How a good board blossoms

HENRI ELIOT
Last updated 05:00 26/01/2014

Relevant offers

Opinion & Analysis

Courts may dig deeper into redundancy plans Chinese sites open the throttle Ecommerce hits the Chinese power band Is it time to review visa-free travel? Tech company leftovers lose share appeal How do I tax thee? Count the ways Keeping it in the family can turn sour PGC shares suspended after accounts file failure The sun can save us, though we have to wait Red ink and corporate welfare go hand in hand

OPINION: Former investment banker John Brabazon is a director of Auckland International Airport and chairman of Kern River Oil Corporation in the United States. He talks to Henri Eliot about corporate governance from an investment banker's perspective.

What's the role of the board?

The role of the board is to use the diversity of directors' skills and business networks to maximise long-term sustainable financial returns to shareholders. Another key role is in hiring, supervising, compensating and if necessary terminating the CEO's employment with the company.

The board provides leadership around the vision, mission, business plans and ethics of the organisation. It must ensure that the governance framework is operating efficiently and ultimately monitor its performance relative to budgets.

Looking forward five years do you think board dynamics will change?

Board dynamics are already rapidly changing, as evidenced by continued growth in Asia, including the sophistication of their capital markets. Increased regulation burden and uncertainty will continue to be top of mind for directors. I would expect the impact of the internet and social media will change the way boards work. A growing pool of talented female directors will also continue to join boards.

Finally, there are a significant number of highly educated people within the migrant community who will play a more active role around the board table in the coming years.

How will the next generation of board members differ and operate?

As a generalisation they are likely to have better knowledge of technology, better respect for the environment and social diversity.

How are we preparing the next generation board member for the future?

The Institute of Directors operates many excellent courses. In addition, Sheridan Broadbent was on the inaugural Future Director Programme at Auckland International Airport. Broadbent would be an outstanding addition to any board. However, unfortunately the financial return and risk profile of being a fulltime company director is unlikely to persuade a young talented person to switch from a corporate or professional career pathway in the future.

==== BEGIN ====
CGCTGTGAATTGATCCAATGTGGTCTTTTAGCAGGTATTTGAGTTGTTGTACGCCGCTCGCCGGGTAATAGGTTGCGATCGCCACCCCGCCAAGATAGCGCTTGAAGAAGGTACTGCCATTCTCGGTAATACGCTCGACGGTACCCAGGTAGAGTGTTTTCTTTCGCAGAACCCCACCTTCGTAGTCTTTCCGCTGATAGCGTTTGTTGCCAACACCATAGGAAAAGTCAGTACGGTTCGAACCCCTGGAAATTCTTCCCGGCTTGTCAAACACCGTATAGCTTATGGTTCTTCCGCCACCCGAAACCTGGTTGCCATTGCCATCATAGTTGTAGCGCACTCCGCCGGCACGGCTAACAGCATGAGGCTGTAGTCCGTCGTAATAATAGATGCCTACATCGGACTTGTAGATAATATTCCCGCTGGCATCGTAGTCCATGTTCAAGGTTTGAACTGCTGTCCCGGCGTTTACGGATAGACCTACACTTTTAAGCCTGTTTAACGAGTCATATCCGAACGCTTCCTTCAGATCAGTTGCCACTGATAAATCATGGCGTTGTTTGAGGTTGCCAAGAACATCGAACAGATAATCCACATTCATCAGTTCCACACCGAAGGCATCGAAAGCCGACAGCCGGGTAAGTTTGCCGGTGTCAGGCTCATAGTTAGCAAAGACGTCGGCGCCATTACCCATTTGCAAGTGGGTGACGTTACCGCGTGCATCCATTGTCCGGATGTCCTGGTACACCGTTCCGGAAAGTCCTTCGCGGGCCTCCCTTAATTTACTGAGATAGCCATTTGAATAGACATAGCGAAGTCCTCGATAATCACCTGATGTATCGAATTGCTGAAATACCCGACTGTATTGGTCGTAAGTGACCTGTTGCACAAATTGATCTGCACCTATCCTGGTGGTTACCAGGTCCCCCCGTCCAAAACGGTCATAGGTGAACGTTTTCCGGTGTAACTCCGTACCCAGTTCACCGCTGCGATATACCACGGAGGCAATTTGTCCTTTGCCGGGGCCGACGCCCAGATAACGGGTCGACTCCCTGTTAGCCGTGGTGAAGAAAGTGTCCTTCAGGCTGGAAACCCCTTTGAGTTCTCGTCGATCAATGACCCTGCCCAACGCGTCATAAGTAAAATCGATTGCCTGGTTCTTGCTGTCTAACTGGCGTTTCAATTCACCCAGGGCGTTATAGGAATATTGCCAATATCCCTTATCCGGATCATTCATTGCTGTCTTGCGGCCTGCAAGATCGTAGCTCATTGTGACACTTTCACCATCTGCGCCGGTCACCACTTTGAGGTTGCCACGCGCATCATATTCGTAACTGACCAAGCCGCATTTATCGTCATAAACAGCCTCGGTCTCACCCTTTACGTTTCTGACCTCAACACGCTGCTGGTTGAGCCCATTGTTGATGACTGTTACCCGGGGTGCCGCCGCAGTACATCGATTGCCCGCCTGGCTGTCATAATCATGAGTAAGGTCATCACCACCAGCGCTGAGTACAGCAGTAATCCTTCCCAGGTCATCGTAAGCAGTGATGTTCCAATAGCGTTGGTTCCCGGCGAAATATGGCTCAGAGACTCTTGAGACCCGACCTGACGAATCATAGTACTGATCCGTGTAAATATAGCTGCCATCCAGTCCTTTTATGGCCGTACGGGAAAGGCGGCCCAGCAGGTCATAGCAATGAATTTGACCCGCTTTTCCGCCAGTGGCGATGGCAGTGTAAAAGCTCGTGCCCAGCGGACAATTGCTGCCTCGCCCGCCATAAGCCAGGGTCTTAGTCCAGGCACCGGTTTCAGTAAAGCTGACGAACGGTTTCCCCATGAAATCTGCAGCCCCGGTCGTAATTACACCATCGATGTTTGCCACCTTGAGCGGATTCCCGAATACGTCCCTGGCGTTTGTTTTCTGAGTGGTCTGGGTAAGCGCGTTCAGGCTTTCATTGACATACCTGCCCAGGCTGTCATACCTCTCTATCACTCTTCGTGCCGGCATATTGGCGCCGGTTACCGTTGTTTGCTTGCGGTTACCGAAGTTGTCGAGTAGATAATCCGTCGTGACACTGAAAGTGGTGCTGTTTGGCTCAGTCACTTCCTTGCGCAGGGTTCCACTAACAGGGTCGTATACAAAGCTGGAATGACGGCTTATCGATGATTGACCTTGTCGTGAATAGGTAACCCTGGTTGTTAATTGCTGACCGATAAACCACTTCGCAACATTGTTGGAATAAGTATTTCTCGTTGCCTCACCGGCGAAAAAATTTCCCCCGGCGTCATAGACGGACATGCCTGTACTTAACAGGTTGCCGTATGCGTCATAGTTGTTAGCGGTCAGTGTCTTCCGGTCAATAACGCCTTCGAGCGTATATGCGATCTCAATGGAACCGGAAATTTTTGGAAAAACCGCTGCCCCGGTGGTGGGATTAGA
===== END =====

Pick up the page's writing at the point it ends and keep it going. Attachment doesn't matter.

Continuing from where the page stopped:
Can you provide tips on how to cool overheated debates or conflict in the boardroom?

Some degree of rigorous debate is inevitable in boardrooms and should be encouraged. The last thing any board wants is for all directors to be clones of each other. However, this needs to be managed by the chair so it doesn't lead to conflict.

Ad Feedback

A chair on highly contentious issues will often do some or all of the following: Have a ring-round pre-meeting to get the mood of the board. Perhaps have a dinner the night before for directors to discuss informally. Allow sufficient time for the issue to be fully discussed and all directors given the opportunity to express their opinions. Identify whether further work is required before going to a vote. Hold a vote - if a director/directors are passionate against the proposal they should vote against it.

Once a decision is made the board needs to fully support it, at least publicly. If a board member cannot do so they should resign.

A board should be able to disagree without being disagreeable.

The chair should have a one-on-one meeting with all directors at least annually to review that director's performance and provide feedback. Some directors, for example, may need mentoring due to their inexperience and/or further targeted education to fully contribute at board level.

If you cannot persuade your board colleagues that your plan is the best alternative, chances are it is not and consensus should rule.

What gives you the most sense of achievement on a board?

The greatest satisfaction is genuine win-win situations, which create value for shareholders and benefit the New Zealand economy. For example, growth in tourism has deep flow-on benefits to employees, business owners and the taxpayer.

Turning back the clock would you do anything different?

Thinking about past business regrets is not a productive use of time. But to be honest I wish I had been a foundation investor in Trade Me and bought Xero shares at less than $2.

Henri Eliot is CEO of Board Dynamics

- Sunday Star Times

Comments

Special offers

Featured Promotions

Sponsored Content